In a landmark case, a Sixth Circuit Court of Appeals has ruled that email privacy is protected by the 4th amendment. If the government wants to obtain your private emails from your ISP, they will need a search warrant. The court stated that users expect to have the same level of privacy in their emails as they do in their phone calls and postal mail. This is what the court concluded:

Given the fundamental similarities between email and traditional forms of communication [like postal mail and telephone calls], it would defy common sense to afford emails lesser Fourth Amendment protection…. It follows that email requires strong protection under the Fourth Amendment; otherwise the Fourth Amendment would prove an ineffective guardian of private communication, an essential purpose it has long been recognized to serve…. [T]he police may not storm the post office and intercept a letter, and they are likewise forbidden from using the phone system to make a clandestine recording of a telephone call–unless they get a warrant, that is. It only stands to reason that, if government agents compel an ISP to surrender the contents of a subscriber’s emails, those agents have thereby conducted a Fourth Amendment search, which necessitates compliance with the warrant requirement….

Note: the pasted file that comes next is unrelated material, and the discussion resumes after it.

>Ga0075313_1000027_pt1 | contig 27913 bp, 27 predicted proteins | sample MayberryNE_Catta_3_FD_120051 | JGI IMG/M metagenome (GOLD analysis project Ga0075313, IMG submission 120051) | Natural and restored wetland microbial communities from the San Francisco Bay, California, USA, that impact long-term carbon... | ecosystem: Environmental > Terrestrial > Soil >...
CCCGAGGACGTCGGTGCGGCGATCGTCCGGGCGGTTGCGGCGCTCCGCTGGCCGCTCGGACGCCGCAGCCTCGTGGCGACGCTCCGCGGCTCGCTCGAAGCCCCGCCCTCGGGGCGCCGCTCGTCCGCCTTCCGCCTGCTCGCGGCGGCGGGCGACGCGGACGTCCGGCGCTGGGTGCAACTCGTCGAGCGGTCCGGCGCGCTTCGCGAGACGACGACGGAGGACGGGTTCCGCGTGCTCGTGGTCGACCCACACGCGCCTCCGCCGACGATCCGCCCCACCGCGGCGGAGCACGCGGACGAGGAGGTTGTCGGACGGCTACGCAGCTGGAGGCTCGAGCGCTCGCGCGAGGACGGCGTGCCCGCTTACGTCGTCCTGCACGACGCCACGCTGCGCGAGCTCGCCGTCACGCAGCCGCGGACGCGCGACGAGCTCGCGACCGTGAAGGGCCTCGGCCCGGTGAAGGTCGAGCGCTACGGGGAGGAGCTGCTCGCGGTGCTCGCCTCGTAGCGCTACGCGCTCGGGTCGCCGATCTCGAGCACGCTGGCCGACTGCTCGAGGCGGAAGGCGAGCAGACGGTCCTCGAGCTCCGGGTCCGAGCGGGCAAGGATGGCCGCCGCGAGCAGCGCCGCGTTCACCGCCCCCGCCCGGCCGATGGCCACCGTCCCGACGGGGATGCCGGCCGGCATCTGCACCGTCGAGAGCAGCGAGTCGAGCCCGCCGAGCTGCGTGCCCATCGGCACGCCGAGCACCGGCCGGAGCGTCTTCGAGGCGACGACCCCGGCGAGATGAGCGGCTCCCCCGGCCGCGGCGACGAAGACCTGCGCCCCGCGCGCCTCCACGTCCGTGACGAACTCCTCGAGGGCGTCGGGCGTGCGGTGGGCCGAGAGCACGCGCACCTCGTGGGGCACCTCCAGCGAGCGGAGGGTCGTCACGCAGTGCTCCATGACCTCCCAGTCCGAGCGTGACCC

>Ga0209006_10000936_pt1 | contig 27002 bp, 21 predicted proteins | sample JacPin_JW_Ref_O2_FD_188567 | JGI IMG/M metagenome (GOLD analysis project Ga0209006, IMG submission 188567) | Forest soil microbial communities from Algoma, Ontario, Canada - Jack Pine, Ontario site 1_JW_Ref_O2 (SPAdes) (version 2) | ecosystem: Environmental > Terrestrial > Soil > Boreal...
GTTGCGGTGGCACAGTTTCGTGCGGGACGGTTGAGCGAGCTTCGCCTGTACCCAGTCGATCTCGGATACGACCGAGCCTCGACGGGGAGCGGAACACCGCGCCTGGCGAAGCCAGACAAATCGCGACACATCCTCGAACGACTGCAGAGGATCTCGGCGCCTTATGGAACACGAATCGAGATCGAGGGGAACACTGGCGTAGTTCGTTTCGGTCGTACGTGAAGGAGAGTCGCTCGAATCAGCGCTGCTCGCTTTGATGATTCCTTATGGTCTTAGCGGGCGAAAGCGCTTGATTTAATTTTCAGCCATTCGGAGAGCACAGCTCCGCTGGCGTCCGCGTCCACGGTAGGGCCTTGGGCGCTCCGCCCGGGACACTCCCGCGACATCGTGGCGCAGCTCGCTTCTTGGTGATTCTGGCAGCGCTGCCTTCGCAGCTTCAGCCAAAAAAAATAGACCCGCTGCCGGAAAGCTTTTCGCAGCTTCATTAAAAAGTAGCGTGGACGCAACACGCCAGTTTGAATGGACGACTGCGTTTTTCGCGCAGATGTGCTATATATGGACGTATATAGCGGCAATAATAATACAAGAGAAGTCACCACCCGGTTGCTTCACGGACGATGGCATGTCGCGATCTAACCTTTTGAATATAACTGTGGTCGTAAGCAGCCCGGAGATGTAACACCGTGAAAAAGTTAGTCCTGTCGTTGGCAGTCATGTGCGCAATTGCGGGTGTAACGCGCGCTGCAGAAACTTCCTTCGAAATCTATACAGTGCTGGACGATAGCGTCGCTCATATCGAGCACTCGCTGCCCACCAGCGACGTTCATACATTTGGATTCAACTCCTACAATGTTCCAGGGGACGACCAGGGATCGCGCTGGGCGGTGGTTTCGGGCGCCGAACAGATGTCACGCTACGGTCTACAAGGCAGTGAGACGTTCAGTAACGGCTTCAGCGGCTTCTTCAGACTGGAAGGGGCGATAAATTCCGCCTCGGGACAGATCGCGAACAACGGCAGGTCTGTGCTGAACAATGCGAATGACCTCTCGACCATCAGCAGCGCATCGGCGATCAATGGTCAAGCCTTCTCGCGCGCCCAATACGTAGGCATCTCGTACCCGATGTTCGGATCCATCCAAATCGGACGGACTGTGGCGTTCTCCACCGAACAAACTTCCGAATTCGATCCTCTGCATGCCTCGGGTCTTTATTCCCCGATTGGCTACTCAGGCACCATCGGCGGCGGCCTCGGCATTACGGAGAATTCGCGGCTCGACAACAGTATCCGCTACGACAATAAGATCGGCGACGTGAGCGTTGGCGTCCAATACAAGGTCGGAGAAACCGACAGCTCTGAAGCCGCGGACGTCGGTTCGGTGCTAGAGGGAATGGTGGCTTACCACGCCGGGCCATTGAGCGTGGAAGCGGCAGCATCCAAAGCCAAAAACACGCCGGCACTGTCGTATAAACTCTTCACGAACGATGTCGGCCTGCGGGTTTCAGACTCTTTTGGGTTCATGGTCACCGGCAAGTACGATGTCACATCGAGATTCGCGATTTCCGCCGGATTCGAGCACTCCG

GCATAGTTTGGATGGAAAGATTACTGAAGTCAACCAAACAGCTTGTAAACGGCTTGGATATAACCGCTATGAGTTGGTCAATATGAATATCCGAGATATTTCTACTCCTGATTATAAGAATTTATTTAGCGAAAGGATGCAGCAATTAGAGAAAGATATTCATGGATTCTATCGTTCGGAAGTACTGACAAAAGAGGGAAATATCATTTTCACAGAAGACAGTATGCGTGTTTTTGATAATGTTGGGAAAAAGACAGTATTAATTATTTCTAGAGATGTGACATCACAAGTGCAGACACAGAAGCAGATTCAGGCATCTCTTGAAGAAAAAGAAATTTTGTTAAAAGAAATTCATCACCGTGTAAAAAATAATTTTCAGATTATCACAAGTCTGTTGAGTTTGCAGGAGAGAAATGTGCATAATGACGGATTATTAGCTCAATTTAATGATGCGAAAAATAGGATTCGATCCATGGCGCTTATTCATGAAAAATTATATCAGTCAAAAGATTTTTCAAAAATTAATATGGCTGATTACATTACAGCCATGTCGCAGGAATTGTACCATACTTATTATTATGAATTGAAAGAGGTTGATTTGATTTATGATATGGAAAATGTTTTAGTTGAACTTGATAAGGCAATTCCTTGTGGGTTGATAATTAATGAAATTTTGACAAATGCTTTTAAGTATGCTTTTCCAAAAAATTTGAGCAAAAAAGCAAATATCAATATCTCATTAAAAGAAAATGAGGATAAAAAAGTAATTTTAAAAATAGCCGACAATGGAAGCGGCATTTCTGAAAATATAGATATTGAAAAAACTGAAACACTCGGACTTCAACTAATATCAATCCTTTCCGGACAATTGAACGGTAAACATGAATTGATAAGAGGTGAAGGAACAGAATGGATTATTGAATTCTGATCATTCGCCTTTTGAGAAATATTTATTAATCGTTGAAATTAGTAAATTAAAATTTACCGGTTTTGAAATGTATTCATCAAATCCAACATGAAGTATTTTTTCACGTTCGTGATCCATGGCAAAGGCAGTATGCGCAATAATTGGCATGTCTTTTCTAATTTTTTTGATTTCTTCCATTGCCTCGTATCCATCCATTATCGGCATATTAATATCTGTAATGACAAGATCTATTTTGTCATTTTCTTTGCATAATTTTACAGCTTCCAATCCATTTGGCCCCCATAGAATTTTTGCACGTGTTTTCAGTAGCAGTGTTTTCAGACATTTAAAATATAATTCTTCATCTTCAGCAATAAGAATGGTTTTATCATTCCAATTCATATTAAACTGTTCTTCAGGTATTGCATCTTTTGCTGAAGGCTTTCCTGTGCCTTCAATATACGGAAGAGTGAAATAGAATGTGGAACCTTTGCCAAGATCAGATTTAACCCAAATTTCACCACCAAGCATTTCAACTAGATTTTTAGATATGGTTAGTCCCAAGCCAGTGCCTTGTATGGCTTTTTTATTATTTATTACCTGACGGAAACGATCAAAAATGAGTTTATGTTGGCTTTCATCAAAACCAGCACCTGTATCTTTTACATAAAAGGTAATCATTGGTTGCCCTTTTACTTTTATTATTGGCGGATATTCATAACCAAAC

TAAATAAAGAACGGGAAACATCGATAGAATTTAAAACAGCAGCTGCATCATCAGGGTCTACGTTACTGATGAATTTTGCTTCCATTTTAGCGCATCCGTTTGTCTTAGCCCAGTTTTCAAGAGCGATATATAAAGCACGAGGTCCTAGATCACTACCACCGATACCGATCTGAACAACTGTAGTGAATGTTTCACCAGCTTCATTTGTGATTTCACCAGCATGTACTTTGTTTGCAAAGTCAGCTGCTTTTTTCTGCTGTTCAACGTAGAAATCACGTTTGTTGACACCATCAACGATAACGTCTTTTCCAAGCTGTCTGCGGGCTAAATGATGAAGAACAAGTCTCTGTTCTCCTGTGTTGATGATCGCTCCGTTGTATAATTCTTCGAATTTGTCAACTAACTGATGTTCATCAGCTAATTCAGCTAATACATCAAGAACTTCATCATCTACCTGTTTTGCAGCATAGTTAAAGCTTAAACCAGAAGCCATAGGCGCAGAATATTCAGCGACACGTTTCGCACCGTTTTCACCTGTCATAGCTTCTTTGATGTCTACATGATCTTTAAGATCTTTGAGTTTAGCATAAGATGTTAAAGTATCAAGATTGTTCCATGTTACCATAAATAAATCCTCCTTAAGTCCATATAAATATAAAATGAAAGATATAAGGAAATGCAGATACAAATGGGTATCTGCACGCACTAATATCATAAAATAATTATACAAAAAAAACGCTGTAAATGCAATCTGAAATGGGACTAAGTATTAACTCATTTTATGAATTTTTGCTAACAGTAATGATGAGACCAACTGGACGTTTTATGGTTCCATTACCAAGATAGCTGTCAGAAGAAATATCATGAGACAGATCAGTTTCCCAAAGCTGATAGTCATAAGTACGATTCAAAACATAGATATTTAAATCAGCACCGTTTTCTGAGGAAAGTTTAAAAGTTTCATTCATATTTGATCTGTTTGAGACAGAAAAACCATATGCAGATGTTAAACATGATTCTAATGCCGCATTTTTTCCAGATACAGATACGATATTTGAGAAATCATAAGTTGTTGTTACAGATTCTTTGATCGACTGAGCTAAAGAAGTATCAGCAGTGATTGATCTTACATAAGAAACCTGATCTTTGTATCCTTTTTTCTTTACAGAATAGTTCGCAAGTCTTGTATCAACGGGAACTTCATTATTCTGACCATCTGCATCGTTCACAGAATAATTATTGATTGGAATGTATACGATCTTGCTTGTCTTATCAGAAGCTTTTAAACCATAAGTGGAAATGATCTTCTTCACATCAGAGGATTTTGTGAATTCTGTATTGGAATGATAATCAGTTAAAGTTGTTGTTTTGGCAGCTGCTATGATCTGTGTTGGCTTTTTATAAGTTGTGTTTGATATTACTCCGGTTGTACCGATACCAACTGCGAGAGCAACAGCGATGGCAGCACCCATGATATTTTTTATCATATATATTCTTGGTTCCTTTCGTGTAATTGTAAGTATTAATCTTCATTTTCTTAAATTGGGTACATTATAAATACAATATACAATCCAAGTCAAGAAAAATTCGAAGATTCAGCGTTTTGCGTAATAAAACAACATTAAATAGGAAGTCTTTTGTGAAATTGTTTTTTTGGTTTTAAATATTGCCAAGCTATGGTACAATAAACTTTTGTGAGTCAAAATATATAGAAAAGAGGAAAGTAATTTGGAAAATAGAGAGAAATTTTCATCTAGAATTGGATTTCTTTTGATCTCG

I can see no reason why a company such as Google should be treated any differently than say the post office. We users have an expectation of privacy and this should be protected.

One would hope that Congress, when they have the time, would change the fundamental laws governing protecting emails in the same manner that phone calls and postal mail are protected.

What do you think?

Comments welcome.

Source – Electronic Frontier Foundation